Low ACT Scores?

Learn How to Get into a Good College with Low Scores

Pencil filling in an answer sheet
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Standardized tests are the bane of many students. Why should a few hours filling in circles with a #2 pencil carry so much weight when applying to college? If you discover that your ACT scores are lower than most matriculated students, don't worry. You still have several paths to an excellent college. The tips below can help.

Teenage girl playing flute in high-school band
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If you're applying to colleges with holistic admissions (most selective colleges do), the admissions officers are evaluating you, not reducing you to a few numbers. In an ideal situation, you'd have high test scores to go along with your other strengths. But it's important to remember that when you look at the mid 50% range of ACT scores in college profiles, 25% of matriculated students scored below the bottom score. Those students in the bottom quartile compensated for their ACT scores with strengths such as these:

Pencil filling in an answer sheet
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The ACT is offered in September, October, December, February, April, and May. Unless application deadlines are upon you, chances are you have time to retake the exam if you are unhappy with your scores. Realize that simply retaking the exam is unlikely to improve your score much. However, if you put some effort into a practice book or take an ACT prep course, there's a good chance you can bring up your score a bit. The majority of colleges will look only at your best scores, so those low scores can quickly become irrelevant.

SAT Scores Up As Record-Breaking Numbers Of Students Take The Test
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Taking more standardized tests may not sound like a fun solution to your scores, but if you did poorly on the ACT, you might do better on the SAT. The exams are quite different -- the SAT is designed to test your verbal and reasoning aptitude, whereas the ACT tests your achievement in core high school subjects. Almost all colleges will accept either exam.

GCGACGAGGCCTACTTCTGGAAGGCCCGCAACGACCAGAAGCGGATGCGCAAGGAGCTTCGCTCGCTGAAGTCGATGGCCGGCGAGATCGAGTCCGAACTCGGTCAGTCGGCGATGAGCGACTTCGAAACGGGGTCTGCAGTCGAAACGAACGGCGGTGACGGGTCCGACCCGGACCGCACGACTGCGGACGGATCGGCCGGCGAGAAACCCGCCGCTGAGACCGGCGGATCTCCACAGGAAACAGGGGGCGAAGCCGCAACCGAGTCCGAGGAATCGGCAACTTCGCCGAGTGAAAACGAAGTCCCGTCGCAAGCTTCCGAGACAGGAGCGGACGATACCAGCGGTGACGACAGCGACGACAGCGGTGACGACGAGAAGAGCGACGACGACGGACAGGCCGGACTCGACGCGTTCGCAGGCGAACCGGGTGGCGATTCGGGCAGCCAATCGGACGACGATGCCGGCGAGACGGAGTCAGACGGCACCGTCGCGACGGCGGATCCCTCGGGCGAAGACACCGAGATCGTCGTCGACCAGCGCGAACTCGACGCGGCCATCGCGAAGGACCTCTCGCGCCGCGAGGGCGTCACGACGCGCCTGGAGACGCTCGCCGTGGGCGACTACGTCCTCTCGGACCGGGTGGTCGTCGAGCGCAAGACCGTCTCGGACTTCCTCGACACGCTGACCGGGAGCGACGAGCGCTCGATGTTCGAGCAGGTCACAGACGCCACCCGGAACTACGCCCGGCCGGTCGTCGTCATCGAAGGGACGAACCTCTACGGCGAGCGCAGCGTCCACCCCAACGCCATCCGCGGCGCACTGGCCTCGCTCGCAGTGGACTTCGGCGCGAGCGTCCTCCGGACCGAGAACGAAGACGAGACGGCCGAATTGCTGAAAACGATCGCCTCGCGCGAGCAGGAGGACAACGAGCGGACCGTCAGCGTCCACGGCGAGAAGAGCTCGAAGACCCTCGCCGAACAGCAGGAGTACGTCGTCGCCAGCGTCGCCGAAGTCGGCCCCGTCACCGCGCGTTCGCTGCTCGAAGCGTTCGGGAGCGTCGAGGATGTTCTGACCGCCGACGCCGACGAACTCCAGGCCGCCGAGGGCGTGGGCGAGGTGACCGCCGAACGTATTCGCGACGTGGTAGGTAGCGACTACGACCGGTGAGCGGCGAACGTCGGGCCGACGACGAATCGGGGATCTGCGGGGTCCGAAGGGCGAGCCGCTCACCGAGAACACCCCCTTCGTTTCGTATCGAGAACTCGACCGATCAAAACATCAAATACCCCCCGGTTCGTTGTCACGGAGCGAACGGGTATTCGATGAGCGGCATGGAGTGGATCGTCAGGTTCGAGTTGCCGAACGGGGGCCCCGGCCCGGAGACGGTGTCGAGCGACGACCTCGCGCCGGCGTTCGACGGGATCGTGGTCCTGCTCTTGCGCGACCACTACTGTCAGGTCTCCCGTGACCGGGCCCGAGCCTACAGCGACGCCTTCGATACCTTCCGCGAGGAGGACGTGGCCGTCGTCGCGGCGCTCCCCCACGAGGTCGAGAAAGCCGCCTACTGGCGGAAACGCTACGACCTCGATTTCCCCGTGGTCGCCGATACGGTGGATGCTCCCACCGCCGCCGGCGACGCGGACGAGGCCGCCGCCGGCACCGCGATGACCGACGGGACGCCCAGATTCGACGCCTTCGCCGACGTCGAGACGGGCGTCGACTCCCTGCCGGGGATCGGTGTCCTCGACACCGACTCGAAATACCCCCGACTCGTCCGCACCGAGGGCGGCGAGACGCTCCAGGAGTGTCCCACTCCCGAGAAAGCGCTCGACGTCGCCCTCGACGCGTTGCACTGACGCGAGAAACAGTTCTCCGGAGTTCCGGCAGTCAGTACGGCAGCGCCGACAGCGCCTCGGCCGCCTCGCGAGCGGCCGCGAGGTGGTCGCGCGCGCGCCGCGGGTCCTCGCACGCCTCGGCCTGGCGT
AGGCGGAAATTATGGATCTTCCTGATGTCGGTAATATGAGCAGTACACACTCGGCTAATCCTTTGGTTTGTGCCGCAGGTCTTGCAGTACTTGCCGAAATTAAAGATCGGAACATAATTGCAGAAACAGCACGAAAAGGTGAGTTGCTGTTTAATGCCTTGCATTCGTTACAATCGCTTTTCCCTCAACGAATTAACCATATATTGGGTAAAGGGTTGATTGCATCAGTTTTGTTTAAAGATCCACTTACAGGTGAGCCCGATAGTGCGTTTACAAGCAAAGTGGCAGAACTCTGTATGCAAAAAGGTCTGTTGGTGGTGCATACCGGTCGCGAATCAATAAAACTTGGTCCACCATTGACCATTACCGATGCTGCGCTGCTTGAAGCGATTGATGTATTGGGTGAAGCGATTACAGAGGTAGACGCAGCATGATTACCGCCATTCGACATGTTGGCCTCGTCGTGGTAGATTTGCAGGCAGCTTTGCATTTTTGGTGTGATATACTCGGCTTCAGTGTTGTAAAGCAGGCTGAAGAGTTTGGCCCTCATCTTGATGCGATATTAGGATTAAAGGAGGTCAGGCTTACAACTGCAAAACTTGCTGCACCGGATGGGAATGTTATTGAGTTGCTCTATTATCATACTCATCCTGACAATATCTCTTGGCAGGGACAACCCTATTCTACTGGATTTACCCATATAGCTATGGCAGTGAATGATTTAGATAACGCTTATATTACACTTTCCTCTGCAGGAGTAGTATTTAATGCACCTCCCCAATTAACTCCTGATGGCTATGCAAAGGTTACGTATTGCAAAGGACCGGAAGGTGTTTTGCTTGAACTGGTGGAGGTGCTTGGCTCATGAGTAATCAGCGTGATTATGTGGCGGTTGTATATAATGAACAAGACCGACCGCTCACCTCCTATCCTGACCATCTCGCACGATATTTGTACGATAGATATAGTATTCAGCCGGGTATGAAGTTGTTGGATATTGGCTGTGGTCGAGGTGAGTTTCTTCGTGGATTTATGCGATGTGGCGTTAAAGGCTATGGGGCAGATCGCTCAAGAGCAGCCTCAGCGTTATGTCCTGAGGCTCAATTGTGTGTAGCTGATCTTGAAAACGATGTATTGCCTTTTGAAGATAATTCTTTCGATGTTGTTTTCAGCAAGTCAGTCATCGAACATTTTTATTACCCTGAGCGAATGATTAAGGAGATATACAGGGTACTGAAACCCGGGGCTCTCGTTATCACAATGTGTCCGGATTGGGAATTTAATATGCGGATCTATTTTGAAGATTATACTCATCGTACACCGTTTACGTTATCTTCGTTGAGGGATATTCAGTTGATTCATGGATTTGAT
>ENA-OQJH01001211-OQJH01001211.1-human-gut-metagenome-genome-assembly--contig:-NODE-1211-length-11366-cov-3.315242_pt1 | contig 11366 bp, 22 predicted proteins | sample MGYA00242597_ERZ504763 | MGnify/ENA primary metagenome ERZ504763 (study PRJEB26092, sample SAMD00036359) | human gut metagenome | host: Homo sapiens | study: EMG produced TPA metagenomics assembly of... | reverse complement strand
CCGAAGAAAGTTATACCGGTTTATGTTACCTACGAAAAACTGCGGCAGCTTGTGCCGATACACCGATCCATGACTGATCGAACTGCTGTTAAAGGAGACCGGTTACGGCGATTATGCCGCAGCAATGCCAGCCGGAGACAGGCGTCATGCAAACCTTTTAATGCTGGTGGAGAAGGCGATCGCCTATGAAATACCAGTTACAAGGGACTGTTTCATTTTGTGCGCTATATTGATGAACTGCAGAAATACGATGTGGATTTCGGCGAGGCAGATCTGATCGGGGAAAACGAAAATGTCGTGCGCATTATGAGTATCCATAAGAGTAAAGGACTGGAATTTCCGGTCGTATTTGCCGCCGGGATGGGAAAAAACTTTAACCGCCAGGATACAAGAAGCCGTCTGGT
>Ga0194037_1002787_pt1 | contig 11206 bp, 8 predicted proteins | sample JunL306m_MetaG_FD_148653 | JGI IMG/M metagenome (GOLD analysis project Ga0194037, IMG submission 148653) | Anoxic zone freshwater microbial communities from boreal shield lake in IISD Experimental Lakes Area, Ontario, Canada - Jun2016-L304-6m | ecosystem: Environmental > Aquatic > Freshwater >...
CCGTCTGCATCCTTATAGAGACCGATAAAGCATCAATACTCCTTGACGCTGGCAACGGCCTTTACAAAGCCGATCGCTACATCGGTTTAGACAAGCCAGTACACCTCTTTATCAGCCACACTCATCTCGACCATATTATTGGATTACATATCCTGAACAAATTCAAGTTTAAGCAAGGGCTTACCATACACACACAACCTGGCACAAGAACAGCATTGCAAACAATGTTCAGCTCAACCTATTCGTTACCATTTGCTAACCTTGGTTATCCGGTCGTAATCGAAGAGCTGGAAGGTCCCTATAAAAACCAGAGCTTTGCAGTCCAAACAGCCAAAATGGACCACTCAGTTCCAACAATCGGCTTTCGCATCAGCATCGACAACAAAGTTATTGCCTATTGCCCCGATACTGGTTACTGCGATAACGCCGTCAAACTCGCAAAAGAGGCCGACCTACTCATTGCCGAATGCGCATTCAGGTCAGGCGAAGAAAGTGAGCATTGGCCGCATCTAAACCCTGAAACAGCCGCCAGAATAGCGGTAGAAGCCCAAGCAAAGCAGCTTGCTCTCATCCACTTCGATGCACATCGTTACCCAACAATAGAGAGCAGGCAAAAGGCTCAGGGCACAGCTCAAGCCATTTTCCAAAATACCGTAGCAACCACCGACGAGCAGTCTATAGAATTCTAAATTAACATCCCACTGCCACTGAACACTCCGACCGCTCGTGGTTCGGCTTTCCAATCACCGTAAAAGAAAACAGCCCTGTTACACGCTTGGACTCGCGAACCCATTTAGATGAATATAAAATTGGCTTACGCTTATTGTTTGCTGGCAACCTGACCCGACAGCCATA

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Finds Schools Where Your Low Scores are Good

Livingstone College
Livingstone College, NC. Ncpappy / CC By-SA 3.0 / Wikimedia Commons

There are thousands of four-year colleges in the United States, and the great majority of them don't look for students who got a 36 on the ACT. Don't let the hype surrounding a few elite colleges make you think that you can't go to a good college. The reality is that quite different. The United States has a great number of excellent colleges where an average score of about 21 is perfectly acceptable. Are you below 21? -- Many good colleges are happy to admit students with below-average scores. Browse through the options and identify colleges where your test scores seem to be in line with typical applicants.

Aerial view of the Johnson Center at George Mason University
The Johnson Center at George Mason University. Nicolas Tan - Creative Services - George Mason University / CC BY-SA 4.0 / Wikimedia Commons

Many, many colleges recognize that standardized tests are not a very meaningful measure of a student's accomplishments. As a result, there are now over 800 colleges don't require test scores. Every year, more and more colleges have come to recognize that the exam privileges privileged students and that your academic record is a better predictor of college success than ACT scores. Many excellent colleges have joined the test-optional movement.

Some Top Test-Optional Colleges:

  • Bard College
  • Bates College
  • Bowdoin College
  • College of the Holy Cross
  • ​Connecticut College
  • Denison University
  • DePaul University
  • Dickinson College
  • Furman University 
  • George Mason University
  • Hobart and William Smith Colleges
  • Mount Holyoke College
  • Pitzer College
  • Sarah Lawrence College
  • Sewanee: The University of the South
  • Smith College
  • Stonehill College
  • University of Arizona
  • Ursinus College
  • Wake Forest University
  • Wittenberg University
  • Worcester Polytechnic Institute (WPI)